Movie tie-in games are always awful, right? Well…sometimes. It’s a little less common in 2019 where straight-up “bad” games are a drastic exception rather than a rule. Sometimes you’ve got pretty interesting takes on beloved franchises like Ghostbusters. Other times you’ve got something entirely out of left field that twists the source material on its head, like John Wick: Hex.
The plot? Well, it’s John Wick. You’ve seen the movies, right? Keanu Reeves is a badass assassin, he kills everyone and so on and so forth, this time doing so in order to defeat the evil Hex, who’s kidnapped his pals. This is a prequel, so no dogs have been killed and it’s a great place to start enjoying the John Wick franchise…well, sort of. It’s not especially similar to the films in one key way.
See, unlike the action overdrive of the movies, John Wick: Hex is more about brainpower and time management than running and gunning. You control Keanu as he makes his way through various environments, blasting and bopping baddies as he goes. The trick is that this is a turn-based game and each action takes time. Using a timeline at the top of the screen, it’s possible to effectively arrange your attacks and movements to turn the game into a seamless orgy of destruction…once the level’s over and you can watch your actions in real time, anyway. It’s a little like SUPERHOT if you remember that one, though I also found its bizarre take on an established concept to be a little similar to Hitman GO.
This makes for some cinematic moments where Wick flings a pistol at an enemy, uses their distraction to move in and knock them out, picks up their weapon and fires at reinforcements that are showing up. Properly rationing time, ammo, focus (spent on special actions) and health is key to victory and each level ends up feeling like a puzzle – proper planning means that you conserve resources, allowing you to survive in future areas where your stats are carried over. In a world where this could have just as easily been your standard run-and-gun game, Hex’s unusual take on John Wick feels refreshing and exciting.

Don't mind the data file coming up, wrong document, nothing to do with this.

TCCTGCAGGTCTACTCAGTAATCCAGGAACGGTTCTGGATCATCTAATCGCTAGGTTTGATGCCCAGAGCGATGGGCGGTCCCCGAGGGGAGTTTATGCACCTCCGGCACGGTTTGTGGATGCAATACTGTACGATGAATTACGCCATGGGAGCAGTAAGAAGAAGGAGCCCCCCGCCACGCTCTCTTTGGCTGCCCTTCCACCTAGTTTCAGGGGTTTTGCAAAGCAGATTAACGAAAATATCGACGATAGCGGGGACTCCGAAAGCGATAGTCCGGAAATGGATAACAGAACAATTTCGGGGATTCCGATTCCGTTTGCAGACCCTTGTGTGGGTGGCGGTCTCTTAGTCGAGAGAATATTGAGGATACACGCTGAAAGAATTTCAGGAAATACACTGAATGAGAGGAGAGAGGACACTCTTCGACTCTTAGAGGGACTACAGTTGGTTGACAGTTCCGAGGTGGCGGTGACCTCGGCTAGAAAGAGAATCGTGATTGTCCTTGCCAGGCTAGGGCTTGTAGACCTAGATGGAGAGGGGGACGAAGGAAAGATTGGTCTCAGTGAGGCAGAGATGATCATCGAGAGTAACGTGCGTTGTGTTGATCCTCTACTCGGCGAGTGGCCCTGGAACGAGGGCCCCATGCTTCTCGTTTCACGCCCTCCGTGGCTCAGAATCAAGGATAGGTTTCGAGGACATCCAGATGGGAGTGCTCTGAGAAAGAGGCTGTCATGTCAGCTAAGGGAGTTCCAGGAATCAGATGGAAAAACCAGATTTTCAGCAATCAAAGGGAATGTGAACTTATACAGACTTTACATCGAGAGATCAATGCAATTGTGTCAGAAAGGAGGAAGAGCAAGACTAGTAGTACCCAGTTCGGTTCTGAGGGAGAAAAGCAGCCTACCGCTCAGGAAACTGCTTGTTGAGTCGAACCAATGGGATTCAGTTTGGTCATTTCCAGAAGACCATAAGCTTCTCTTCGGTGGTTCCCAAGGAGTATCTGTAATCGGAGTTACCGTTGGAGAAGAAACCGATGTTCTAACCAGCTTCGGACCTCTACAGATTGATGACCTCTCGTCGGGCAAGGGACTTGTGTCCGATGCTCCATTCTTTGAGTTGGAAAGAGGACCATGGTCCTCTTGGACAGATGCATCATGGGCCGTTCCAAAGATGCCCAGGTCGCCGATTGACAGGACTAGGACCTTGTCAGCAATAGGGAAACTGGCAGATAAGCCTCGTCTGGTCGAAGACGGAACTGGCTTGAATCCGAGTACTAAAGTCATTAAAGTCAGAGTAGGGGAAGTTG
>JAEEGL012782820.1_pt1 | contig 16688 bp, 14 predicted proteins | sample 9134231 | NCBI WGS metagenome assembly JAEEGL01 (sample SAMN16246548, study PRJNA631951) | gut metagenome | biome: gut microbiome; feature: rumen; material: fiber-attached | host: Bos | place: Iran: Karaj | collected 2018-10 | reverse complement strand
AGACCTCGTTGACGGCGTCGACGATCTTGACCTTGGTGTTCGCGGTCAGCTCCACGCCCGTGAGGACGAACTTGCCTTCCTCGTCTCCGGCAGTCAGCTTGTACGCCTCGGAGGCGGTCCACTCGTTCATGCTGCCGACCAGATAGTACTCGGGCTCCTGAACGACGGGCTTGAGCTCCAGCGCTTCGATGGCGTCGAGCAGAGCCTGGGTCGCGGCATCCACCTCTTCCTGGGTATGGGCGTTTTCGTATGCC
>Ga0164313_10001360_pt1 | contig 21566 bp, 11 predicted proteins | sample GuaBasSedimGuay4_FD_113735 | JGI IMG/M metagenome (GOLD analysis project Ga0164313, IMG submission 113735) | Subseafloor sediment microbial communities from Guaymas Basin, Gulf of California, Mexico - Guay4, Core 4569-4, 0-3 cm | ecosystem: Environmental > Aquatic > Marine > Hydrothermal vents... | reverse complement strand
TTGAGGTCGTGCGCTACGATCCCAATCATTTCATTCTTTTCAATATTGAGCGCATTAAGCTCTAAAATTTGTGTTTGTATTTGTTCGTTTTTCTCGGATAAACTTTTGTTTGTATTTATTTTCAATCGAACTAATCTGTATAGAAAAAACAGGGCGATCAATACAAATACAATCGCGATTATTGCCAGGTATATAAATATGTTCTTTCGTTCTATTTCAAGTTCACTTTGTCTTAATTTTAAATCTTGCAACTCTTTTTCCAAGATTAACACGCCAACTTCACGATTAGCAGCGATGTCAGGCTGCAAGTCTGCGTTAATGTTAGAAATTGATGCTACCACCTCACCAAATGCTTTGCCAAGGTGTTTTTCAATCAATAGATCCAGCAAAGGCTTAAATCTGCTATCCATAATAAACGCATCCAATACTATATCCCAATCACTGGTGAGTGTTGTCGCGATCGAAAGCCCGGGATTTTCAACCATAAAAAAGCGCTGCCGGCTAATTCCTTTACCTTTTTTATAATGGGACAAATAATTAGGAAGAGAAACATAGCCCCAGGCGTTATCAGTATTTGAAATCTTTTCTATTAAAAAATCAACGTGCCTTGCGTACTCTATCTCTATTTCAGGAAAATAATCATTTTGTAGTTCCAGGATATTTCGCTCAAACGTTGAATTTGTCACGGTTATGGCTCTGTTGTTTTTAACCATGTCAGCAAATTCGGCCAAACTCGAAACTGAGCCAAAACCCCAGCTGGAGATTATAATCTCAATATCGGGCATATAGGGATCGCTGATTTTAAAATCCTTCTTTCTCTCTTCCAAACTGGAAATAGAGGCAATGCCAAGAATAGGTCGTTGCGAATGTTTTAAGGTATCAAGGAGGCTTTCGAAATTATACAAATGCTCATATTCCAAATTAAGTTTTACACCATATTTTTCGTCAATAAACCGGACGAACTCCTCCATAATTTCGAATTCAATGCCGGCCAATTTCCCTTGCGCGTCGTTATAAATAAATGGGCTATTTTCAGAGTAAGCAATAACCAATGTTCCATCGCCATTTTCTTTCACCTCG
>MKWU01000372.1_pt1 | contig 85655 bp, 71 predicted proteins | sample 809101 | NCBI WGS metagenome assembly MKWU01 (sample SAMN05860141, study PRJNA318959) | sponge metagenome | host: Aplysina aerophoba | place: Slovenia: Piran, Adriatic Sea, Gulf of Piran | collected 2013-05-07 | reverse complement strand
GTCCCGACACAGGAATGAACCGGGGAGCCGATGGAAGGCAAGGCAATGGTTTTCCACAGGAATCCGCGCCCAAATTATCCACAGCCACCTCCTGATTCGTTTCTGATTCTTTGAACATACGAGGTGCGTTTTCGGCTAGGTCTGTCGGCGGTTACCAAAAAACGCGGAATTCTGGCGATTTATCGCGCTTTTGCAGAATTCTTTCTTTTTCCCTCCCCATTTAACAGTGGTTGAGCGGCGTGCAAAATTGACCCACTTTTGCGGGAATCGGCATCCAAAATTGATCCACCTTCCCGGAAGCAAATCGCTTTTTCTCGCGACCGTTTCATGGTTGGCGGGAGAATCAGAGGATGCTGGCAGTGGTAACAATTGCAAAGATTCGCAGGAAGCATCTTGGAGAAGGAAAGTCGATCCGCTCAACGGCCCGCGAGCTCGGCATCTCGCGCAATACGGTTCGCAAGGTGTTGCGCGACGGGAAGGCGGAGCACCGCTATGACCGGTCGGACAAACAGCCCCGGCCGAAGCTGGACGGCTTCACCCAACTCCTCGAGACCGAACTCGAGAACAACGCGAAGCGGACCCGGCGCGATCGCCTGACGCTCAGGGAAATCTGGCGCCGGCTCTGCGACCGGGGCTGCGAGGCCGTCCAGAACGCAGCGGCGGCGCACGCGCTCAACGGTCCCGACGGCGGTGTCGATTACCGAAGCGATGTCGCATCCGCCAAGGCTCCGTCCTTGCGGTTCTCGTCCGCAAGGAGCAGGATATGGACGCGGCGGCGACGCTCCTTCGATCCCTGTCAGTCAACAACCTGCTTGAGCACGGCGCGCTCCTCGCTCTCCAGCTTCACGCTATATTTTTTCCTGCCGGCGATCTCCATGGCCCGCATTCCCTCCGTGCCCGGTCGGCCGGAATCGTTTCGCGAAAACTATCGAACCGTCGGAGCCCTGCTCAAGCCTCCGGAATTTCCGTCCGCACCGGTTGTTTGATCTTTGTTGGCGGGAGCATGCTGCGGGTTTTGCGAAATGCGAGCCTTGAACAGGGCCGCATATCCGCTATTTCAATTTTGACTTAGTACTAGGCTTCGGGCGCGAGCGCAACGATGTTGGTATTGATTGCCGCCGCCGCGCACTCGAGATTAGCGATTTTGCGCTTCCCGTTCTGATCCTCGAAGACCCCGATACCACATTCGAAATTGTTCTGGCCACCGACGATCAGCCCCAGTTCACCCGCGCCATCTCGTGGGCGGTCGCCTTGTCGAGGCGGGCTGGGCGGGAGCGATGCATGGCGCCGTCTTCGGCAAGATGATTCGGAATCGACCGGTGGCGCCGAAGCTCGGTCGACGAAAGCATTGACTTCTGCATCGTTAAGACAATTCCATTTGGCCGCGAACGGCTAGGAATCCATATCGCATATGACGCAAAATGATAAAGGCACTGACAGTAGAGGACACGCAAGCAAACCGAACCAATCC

It also looks alright, though animations can be more than a little goofy. Hex has a simple, cel-shaded comic book style that contrasts with the heady gameplay. It works for what it is, though melee attacks in particular are a little low-rent and uninspiring. The solution: shoot people instead! Throw guns! There’s always options, after all.
John Wick: Hex isn’t an especially lengthy game, but it does a lot with its unique set of ideas while it lasts. It might not be the John Wick game we expected, but it’s an interesting concept that’s done well enough – and that might not have been made without the attached license. It’s an easy buy for $20.